Don’t forget,
though Yvonne Jones opposed Muskrat Falls, sort of, she was always willing to
support Muskrat Falls, for the ‘low, low price’ of a power line to a couple of
communities in her Provincial Riding.   This
means she can be bought.  This does not
make her a girl from whom one should learn the moral high ground! Justin
Trudeau only thinks he has learned from the seat of the ‘Master”.

Who else
lost in the by-election? 

The Prime

In Labrador,
the P.C. Party displayed, in full view of the media and a Canadian public,
serious weaknesses in its determination, its organization and its skill.   

Yes, some
house cleaning, at P.C. Party Headquarters, is overdue.

But, Prime Minister,
remind me again the skill set of your newest NL Senator.    
Des Sullivan
Des Sullivan
St. John's, Newfoundland and Labrador, Canada Uncle Gnarley is hosted by Des Sullivan, of St. John's. He is a businessman engaged over three decades in real estate management and development companies and in retail. He is currently a Director of Dorset Investments Limited and Donovan Holdings Limited. During his early career he served as Executive Assistant to Premier's Frank D. Moores (1975-1979) and Brian Peckford (1979-1985). He also served as a Part-Time Board Member on the Canada-Newfoundland Labrador Offshore Petroleum Board (C-NLOPB). Uncle Gnarley appears on the masthead representing serious and unambiguous positions on NL politics and public policy. Uncle Gnarley is a fiscal conservative possessing distinctly liberal values and a non-partisan persusasion. Those values and opinions underlie this writer's views on NL's politics, economy and society. Uncle Gnarley publishes Monday mornings and more often when events warrant.


Bill left public life shortly after the signing of the Atlantic Accord and became a member of the Court of Appeal until his retirement in 2003. During his time on the court he was involved in a number of successful appeals which overturned wrongful convictions, for which he was recognized by Innocence Canada. Bill had a special place in his heart for the underdog.

Churchill Falls Explainer (Coles Notes version)

If CFLCo is required to maximize its profit, then CFLCo should sell its electricity to the highest bidder(s) on the most advantageous terms available.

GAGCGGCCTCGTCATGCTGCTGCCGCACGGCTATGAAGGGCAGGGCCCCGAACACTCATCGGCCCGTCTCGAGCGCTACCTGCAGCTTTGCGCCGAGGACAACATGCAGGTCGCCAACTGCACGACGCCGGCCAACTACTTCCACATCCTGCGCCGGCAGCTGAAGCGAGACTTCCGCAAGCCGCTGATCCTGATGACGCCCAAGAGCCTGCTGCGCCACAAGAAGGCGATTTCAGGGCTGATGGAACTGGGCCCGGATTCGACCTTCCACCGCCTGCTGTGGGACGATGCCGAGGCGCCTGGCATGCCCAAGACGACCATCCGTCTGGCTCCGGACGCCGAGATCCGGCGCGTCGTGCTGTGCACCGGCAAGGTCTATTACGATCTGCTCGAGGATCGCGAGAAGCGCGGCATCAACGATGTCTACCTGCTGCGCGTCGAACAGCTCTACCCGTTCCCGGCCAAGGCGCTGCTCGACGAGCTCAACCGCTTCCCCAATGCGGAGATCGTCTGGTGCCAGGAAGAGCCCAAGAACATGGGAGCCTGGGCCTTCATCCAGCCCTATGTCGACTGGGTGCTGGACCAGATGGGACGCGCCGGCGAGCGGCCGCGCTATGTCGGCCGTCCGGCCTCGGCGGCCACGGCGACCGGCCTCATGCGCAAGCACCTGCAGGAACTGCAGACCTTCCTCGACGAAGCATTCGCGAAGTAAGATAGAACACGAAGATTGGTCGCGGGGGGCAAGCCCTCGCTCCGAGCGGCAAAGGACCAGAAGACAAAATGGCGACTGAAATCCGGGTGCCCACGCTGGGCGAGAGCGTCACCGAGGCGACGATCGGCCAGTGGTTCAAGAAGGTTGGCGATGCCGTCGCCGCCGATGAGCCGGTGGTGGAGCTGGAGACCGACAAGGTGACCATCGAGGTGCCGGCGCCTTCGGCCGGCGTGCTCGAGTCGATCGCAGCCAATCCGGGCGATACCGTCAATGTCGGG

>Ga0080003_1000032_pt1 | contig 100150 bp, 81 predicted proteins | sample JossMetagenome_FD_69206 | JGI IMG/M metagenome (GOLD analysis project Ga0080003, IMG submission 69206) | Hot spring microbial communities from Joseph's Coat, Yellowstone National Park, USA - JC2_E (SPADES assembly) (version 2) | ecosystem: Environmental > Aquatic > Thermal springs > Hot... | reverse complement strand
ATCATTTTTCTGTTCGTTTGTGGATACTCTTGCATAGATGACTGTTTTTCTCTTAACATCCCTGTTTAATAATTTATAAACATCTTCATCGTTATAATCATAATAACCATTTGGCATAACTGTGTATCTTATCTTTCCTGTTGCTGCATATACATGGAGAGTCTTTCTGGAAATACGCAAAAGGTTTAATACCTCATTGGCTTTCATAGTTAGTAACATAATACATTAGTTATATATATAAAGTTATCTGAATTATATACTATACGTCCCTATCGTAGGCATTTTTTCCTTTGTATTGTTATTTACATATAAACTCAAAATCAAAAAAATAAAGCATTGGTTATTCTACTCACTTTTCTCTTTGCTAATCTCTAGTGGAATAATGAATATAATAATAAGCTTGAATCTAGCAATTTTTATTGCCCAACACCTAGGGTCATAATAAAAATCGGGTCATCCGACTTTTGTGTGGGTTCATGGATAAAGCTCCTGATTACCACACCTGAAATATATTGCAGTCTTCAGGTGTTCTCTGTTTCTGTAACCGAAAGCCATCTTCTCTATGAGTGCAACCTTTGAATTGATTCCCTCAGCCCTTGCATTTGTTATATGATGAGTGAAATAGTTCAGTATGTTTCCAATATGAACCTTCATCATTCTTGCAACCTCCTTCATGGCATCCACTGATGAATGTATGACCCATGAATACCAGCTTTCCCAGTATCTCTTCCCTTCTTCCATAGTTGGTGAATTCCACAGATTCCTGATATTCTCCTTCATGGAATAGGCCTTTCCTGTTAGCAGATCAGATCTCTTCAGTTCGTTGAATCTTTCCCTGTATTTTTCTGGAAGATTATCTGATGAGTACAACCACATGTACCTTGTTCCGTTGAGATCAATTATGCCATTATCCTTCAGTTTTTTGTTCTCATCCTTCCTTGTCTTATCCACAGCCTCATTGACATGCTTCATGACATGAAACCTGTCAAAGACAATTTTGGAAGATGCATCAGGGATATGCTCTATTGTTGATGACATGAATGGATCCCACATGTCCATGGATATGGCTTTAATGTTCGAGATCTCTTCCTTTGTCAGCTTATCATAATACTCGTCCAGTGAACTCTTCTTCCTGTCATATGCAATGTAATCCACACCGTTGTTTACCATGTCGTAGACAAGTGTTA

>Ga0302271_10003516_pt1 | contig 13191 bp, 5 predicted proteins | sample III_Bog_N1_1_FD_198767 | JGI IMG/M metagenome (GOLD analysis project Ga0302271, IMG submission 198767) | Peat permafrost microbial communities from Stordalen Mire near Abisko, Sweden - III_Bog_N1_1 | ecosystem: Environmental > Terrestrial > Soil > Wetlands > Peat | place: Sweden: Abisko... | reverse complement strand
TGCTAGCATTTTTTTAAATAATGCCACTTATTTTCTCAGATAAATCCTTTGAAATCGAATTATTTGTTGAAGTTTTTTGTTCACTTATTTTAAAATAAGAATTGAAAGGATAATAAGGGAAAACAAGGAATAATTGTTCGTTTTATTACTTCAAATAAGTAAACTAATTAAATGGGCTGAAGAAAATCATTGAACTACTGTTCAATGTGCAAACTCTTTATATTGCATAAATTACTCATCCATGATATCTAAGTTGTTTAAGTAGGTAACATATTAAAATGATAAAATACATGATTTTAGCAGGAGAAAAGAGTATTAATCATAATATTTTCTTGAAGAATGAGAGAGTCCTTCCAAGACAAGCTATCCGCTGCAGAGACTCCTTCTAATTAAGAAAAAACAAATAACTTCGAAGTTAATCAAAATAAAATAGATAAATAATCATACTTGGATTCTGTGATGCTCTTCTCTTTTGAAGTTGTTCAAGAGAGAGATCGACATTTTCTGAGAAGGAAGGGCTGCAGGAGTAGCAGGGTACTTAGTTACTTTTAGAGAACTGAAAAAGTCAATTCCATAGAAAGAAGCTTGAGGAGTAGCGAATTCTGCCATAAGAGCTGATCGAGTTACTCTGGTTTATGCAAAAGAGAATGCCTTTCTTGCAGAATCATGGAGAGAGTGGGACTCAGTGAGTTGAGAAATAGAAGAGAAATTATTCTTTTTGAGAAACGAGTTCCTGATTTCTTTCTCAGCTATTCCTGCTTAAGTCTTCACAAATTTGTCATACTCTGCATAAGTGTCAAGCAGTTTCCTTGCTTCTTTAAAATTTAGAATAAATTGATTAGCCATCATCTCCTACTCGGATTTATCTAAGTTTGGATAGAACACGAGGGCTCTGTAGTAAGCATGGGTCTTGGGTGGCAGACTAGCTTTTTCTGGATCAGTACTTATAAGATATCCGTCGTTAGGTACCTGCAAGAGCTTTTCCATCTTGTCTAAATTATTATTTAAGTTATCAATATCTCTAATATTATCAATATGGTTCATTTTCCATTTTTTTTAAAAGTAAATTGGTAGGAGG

This is the most important set of negotiations we have engaged in since the Atlantic Accord and Hibernia. Despite being a small jurisdiction we proved to be smart and nimble enough to negotiate good deals on both. They have stood the test of time and have resulted in billions of dollars in royalties and created an industry which represents over a quarter of our economy. Will we prove to be smart and nimble enough to do the same with the Upper Churchill?


  1. One of Danny Williams many introverted decisions which turned out to be a large disaster was the ABC campaign. Why was it done? What did it accomplish? It removed Newfoundland and Labrador from the decision makers in Ottawa. Nothing is gained from this type of divisive action, in business or in politics. Newfoundland needs a diplomat, who can work between parties. But this individual needs to be in the Harper government.

  2. I can't say I objected to Danny's ABC campaign, mainly because I hoped that Harper would lose. When he won, I knew we had a difficult few years ahead of us because, like Danny, he is petty and small-minded when it comes to dealing with opponents.

    The art of being an effective politician is that you are able to compromise strategically but some, like Danny Williams and Stephen Harper, cannot get over themselves. Unfortunately, given the fractured natures of our electoral system, we are allowing these petty despots to divide and conquer.

    Having said that, all political parties are into self-absorption, so I do not expect the Liberals or NDP to adopt a more statesmanlike approach and act for the good of the country.

    It all points to the need for self-sacrificing leadership that will act on behalf of all people, not just their cronies or political supporters.